Software-driven components provide safety critical functionality in various domains, e.g, avionics and the automotive sector as well as operating systems. Criticality leads to the desire for applying formal methods to prove that these systems always work as expected.
Our group investigates how the technique of bounded model checking can be efficiently and effectively applied to real world software systems. Recent case studies encompass industrial automotive software components, crypto-algorithms and the operating system Linux. Analyzed properties relate to runtime error avoidance, interface protocols, equivalence checking and also the verification of formalized functional requirements.
While applying Software Bounded Model Checking, we invented and applied two new approaches: a) the combination of abstract interpretation with bounded model checking to gain higher precision results and b) the formal analysis of configurable software systems as used in the domain of software product families.
Hybrid systems are systems in which there is a significant interaction between the continuous and discrete parts. Examples of such systems include intelligent highway systems, air traffic management systems, computer and communication networks, smart houses, construction of mathematical models of biological processes.
Many of the applications of hybrid systems are safety critical and require the guarantee of a safe operation. The problem of safety verification seeks an answer to the question: Is there a potentially unsafe state reachable from an initial state? But as systems get more complex, the exhaustive testing of all possible system behaviors becomes unrealistic.
We are concerned in designing new verification techniques for hybrid systems verification within the framework of bounded model checking and. On the theoretical level, we are interested in extending the classes of hybrid systems for which the reachability problem is decidable.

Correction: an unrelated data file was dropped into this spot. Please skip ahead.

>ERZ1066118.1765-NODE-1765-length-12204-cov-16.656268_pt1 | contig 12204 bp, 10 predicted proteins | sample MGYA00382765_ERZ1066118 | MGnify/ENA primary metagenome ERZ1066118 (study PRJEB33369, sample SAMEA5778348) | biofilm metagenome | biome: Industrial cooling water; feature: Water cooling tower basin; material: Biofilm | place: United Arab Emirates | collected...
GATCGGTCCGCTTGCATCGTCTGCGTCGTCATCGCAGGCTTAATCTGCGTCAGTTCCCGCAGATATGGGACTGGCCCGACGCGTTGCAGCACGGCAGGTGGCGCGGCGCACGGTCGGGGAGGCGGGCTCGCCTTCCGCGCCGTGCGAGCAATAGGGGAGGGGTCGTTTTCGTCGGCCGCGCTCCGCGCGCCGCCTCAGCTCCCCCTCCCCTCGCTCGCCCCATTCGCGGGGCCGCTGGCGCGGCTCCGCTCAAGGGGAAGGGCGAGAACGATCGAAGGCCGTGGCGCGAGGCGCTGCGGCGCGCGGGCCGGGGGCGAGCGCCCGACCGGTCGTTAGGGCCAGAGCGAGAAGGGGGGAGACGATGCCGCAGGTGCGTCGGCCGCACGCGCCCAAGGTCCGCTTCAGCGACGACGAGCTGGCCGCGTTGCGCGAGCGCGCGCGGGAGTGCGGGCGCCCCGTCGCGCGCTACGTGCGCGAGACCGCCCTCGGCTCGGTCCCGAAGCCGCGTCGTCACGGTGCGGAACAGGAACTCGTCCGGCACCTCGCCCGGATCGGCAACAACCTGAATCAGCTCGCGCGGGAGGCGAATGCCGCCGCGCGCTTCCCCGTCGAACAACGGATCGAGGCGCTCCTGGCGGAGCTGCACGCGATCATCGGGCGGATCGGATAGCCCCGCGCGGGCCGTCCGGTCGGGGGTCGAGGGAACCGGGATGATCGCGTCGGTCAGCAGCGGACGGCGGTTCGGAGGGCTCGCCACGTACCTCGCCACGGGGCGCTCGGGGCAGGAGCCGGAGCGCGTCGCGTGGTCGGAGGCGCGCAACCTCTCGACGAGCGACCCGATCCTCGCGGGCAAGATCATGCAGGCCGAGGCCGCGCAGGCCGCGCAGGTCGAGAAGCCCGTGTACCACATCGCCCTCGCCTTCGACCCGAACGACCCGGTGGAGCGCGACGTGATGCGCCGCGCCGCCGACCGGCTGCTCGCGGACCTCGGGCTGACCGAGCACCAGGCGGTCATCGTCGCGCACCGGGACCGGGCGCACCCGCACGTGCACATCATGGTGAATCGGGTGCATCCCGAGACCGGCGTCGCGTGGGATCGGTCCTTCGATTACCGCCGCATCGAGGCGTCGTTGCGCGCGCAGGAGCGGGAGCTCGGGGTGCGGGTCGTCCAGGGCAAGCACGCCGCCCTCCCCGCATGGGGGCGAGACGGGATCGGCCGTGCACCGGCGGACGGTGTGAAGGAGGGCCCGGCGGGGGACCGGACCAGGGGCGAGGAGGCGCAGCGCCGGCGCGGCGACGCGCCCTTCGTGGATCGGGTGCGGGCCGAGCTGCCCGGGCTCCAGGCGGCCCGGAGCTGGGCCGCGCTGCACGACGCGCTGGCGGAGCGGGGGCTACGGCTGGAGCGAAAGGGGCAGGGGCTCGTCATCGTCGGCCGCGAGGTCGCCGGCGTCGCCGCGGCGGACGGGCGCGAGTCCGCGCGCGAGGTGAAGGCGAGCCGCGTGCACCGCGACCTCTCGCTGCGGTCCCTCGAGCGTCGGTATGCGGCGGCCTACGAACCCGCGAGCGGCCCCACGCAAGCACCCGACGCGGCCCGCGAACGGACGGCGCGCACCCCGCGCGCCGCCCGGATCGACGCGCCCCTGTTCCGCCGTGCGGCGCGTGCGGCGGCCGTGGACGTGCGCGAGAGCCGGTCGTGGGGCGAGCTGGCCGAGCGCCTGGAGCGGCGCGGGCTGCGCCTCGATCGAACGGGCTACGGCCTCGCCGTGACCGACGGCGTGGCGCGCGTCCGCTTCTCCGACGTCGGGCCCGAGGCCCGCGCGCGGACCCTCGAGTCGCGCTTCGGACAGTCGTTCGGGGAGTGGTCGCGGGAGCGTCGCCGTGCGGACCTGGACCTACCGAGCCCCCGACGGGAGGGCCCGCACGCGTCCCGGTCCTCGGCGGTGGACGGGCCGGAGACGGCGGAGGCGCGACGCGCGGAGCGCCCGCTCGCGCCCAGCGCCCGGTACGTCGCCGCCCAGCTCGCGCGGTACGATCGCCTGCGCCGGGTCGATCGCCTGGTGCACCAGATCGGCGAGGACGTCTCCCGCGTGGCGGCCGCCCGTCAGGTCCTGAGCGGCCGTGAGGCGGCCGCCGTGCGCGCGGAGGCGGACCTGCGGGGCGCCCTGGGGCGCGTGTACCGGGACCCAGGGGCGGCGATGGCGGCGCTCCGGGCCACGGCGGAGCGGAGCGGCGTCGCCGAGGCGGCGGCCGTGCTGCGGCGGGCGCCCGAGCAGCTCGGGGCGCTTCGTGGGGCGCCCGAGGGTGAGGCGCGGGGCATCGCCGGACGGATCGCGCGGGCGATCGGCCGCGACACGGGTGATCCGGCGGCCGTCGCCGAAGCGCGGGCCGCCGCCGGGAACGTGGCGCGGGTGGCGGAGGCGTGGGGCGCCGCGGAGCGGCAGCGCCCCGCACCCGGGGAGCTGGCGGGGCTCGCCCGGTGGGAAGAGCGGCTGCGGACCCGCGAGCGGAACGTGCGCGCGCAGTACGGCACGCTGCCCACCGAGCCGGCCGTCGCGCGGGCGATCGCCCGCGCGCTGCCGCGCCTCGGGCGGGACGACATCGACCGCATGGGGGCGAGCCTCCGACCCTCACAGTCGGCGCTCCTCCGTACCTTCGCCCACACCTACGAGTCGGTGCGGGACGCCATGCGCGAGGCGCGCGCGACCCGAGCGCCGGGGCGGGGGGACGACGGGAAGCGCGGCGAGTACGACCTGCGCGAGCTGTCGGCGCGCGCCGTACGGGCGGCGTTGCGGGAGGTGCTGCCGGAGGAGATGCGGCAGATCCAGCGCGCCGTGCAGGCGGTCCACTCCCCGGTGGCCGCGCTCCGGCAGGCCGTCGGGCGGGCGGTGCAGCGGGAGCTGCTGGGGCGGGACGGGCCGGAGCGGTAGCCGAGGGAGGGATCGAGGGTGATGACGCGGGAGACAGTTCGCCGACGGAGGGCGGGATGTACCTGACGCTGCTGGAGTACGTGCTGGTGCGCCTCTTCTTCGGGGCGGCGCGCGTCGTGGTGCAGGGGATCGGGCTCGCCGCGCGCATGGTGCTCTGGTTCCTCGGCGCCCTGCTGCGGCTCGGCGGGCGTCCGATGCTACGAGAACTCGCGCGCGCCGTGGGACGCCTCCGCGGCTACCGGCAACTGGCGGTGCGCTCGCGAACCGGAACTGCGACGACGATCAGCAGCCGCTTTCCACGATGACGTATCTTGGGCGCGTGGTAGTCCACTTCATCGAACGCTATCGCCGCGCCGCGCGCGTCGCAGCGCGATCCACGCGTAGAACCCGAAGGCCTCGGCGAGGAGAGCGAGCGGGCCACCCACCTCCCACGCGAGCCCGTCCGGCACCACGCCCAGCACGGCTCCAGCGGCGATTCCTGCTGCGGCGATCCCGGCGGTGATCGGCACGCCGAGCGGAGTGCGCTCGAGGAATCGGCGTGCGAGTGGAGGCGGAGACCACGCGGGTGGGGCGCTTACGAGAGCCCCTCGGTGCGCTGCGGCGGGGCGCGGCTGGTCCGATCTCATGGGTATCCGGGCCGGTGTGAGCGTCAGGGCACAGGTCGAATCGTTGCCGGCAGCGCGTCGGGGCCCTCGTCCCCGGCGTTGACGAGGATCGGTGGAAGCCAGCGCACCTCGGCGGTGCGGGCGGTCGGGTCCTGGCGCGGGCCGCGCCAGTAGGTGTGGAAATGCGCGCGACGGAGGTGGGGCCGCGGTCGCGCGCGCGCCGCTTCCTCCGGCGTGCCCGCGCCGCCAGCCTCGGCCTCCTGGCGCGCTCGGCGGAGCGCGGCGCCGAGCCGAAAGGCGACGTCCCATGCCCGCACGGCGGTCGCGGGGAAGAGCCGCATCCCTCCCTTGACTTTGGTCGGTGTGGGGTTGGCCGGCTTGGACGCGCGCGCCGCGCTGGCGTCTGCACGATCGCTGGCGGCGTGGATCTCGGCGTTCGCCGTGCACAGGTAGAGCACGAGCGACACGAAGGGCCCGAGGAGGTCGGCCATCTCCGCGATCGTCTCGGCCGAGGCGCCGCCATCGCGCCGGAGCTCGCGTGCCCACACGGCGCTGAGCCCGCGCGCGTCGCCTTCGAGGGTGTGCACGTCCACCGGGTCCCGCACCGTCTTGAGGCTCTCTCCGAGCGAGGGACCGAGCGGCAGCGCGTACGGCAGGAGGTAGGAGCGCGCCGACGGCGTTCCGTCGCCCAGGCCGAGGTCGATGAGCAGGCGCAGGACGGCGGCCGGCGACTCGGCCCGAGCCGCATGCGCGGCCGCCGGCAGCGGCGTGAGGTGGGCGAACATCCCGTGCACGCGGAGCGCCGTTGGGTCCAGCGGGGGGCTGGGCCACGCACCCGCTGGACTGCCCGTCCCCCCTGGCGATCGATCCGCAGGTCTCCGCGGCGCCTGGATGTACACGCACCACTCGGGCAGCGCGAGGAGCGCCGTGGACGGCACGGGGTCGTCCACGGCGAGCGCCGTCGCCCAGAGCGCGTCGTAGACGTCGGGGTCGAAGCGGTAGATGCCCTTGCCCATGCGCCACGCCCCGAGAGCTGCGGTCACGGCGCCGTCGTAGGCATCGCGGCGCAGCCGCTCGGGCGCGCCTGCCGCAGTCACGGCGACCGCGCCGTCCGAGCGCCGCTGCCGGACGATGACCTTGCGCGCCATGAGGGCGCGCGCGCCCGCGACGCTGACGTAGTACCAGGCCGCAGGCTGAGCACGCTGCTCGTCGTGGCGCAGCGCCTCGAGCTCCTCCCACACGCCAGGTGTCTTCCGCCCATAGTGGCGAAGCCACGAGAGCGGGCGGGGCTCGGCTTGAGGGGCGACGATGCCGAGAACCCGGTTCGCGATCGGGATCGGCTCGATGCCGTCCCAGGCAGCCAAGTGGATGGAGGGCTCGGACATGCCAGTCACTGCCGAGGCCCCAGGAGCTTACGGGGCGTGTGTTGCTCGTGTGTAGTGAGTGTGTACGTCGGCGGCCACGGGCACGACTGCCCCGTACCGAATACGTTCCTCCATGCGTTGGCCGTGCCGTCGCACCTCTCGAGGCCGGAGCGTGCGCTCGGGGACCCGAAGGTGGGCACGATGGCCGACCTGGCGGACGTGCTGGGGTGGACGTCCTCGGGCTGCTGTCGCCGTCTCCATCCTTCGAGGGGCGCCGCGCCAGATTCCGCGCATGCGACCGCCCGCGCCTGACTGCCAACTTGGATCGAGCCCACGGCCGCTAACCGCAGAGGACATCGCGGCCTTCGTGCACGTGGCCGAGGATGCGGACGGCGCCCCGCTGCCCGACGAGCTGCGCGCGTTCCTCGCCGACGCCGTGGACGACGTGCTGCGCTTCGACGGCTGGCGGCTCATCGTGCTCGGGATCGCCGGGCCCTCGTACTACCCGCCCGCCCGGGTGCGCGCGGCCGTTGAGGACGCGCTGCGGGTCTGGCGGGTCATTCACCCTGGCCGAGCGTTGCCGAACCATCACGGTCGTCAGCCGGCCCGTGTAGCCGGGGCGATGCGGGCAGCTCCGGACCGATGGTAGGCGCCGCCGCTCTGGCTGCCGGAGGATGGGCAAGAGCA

Our interests are in giving theoretical explanations of the efficiency of algorithms for satisfiability testing. A lot of research has been done on the separation between different variants of resolution and BDD-based proof systems. But the current results are valid for limited BDD and resolution derivations. Therefore, we are interested in the following natural questions:
- How do efficient BDD-based proof systems relate to resolution?
- Are CNFs that are hard for resolution are also hard for BDDs?
- Are there are modifications of BDD-based proof systems that can simulate resolution polynomially?
The industry needs to provide customized products at low delivery time. Examples of such products include personal computers, bikes, cars etc. But establishing a valid configuration is a complex task. Therefore, there is a need for software tools to help customers to compute a valid configuration of the products.
A Binary Decision Diagram (BDD) is one of the standard ways for representing the solutions of a problem in a more compact way. While compiling the solutions of a configuration problem, customers’ preferences can be taken into account. The set of the most preferable solutions can be represented using Weighted Decision Diagrams (WDDs). WDDs are a generalization of BDDs.
The aim of our research is to extend one of the standard BDD packages with additional operations and to test the implementation with benchmarks available from a problem library page.